Anywho, today Google didn't help me, so I decided to clean (as you do). Going through each room I looked at books, clothes, random objects in the kitchen (the bananas seemed to inspire for a moment or two, then I realised that anything I said about bananas was probably already mentioned in my wobbly sausages post), and just about everything really.

Nothing. Nada. Zilch.

So there we have it. I still don't have anything to blog about. Maybe next time, eh?

Image courtesy of publicdomainimagesdotnet

15 September 2010

A 1.8 m-i-l-l-i-o-n word epic

What would you do if a sudden fancy to write a 1.8 million word epic strikes you? If you were even remotely sensible, you would first do the maths- at one word every two seconds, if you write 12 hours a day everyday, you would have the first draft ready in just under 14 years. Assuming you edit as fast as you read, and assuming a reading speed of one word a second, you would be ready to query a little over 20 years after you decided to start writing the novel. A couple of years and a sizeable chunk of the Amazon rain forest later, the manuscript would be ready to be delivered to the editor. Editors read fast, so five years to read the manuscript, fifteen more to go through two rounds of edits. Half a lifetime after you started the process, your book is ready for publication.

If you were sensible, you would not even attempt the process. But the Sages of Ancient India were not exactly known for being sensible, were they? When Ved Vyas decided to write the Mahabharat, he was less concerned about the time it would take, as he was about having ink-stains on his fingers. So, he approached a scribe to take down his work. Not any scribe- Ganesha, the Lord of Auspicious Beginnings.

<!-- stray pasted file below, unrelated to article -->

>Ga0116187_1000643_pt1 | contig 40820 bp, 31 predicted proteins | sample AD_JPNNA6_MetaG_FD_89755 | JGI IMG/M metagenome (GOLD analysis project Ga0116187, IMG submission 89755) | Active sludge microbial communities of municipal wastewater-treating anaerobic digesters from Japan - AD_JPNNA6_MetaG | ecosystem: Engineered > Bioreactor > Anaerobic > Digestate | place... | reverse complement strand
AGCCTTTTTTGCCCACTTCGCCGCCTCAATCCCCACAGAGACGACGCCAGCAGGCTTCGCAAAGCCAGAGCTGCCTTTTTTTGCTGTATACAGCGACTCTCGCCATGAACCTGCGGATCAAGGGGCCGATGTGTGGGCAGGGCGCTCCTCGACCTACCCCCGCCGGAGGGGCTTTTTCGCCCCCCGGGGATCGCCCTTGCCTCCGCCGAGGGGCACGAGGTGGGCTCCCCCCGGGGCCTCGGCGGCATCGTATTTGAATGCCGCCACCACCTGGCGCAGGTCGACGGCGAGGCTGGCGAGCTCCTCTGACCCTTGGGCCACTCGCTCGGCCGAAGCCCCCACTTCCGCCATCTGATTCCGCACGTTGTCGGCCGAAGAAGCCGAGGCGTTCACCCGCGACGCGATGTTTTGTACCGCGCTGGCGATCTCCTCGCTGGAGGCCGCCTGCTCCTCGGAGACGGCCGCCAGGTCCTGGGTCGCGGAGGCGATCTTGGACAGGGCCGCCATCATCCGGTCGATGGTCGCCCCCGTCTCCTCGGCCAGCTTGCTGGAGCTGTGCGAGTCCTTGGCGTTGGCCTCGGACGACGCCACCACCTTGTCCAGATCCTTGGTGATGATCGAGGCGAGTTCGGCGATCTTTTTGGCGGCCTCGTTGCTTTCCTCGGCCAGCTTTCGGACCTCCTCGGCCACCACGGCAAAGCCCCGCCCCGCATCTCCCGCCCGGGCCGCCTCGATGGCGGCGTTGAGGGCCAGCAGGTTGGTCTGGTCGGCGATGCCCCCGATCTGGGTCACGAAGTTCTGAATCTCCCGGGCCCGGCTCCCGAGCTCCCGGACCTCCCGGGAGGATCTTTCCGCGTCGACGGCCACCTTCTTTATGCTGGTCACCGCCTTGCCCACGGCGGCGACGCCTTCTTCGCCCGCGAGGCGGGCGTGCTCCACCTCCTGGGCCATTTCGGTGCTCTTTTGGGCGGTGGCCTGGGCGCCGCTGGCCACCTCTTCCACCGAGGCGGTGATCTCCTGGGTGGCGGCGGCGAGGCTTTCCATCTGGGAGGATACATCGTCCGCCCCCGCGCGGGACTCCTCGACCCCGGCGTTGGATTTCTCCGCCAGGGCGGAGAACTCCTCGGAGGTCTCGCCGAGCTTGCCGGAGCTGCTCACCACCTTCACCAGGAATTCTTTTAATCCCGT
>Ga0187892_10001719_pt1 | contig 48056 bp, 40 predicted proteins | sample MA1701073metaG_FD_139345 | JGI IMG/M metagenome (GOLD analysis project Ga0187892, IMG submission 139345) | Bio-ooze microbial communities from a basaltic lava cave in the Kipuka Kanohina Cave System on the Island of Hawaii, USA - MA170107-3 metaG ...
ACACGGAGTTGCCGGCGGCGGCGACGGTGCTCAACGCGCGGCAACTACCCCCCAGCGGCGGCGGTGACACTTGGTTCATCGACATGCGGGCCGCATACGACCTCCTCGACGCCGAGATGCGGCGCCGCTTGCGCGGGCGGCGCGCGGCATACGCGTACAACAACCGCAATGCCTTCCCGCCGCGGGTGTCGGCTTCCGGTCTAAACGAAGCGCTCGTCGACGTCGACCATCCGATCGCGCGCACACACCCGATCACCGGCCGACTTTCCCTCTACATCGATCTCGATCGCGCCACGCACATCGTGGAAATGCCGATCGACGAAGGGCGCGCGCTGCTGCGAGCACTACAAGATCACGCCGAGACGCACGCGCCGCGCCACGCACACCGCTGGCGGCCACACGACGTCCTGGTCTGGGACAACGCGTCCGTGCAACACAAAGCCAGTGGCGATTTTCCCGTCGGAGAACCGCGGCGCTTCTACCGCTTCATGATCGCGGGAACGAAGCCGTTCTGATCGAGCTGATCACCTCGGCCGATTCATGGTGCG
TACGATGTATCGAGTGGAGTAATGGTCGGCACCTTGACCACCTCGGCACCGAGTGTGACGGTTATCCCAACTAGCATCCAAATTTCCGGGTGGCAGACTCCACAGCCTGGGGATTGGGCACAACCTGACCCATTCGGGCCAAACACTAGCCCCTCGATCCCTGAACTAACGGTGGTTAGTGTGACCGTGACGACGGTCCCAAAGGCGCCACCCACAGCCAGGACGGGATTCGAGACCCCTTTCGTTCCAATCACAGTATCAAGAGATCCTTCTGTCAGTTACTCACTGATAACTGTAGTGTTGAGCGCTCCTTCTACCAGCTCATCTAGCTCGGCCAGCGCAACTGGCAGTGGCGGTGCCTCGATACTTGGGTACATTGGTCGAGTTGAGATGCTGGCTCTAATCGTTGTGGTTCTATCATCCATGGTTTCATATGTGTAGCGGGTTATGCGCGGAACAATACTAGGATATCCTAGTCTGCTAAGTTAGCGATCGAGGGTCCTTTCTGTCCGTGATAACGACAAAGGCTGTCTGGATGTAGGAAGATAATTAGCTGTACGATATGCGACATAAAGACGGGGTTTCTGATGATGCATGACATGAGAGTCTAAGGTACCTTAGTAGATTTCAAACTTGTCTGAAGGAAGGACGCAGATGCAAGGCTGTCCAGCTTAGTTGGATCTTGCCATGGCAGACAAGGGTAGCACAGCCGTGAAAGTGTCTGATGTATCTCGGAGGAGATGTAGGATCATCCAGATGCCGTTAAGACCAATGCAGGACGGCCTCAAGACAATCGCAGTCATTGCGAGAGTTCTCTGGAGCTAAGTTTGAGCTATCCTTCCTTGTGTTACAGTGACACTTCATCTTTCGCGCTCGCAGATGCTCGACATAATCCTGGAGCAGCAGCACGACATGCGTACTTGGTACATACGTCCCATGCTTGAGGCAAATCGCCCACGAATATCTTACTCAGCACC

"Why me?", he asked.
"Because nobody else can do it?", reasoned Ved Vyas.
"But why would I want to do it?", asked Ganesha. "What's in it for me?"
"Modaks!", replied Ved Vyas. "Once you finish, I will give you as many modaks as you desire."
"But I already have all the modaks I want."
"My modaks are better than any other modak you have tasted."
Ganesha couldn't resist. "Okay. I'll do it. But let me warn you- you have to dictate constantly. If you let my pen pause, I will not resume, and you have to keep your share of the bargain and give me my modaks."
"Done. But you must only write down what you understand. If there is some part of it that you don't understand, you need to pause till you get it."

Ganesha snapped off one of his tusks, dipped it in ink, and started writing. Ved Vyas dictated continuously, and when he needed to give his voice a rest, he would dictate a particularly complicated passage, so he had a few moments of rest while Ganesha tried to decipher it.

I do not know anyone who has read the Mahabharat in its entirety. It is unlikely I would attempt to read even a translation. But the tradition of oral storytelling is so strong that I doubt if there is even one among the billion citizens of India who would not be able to tell you the entire story.

Random enough? If not, too bad.
Images -
Ganesha, modaks - self
Page from the Mahabharata, courtesy Brooklyn Museum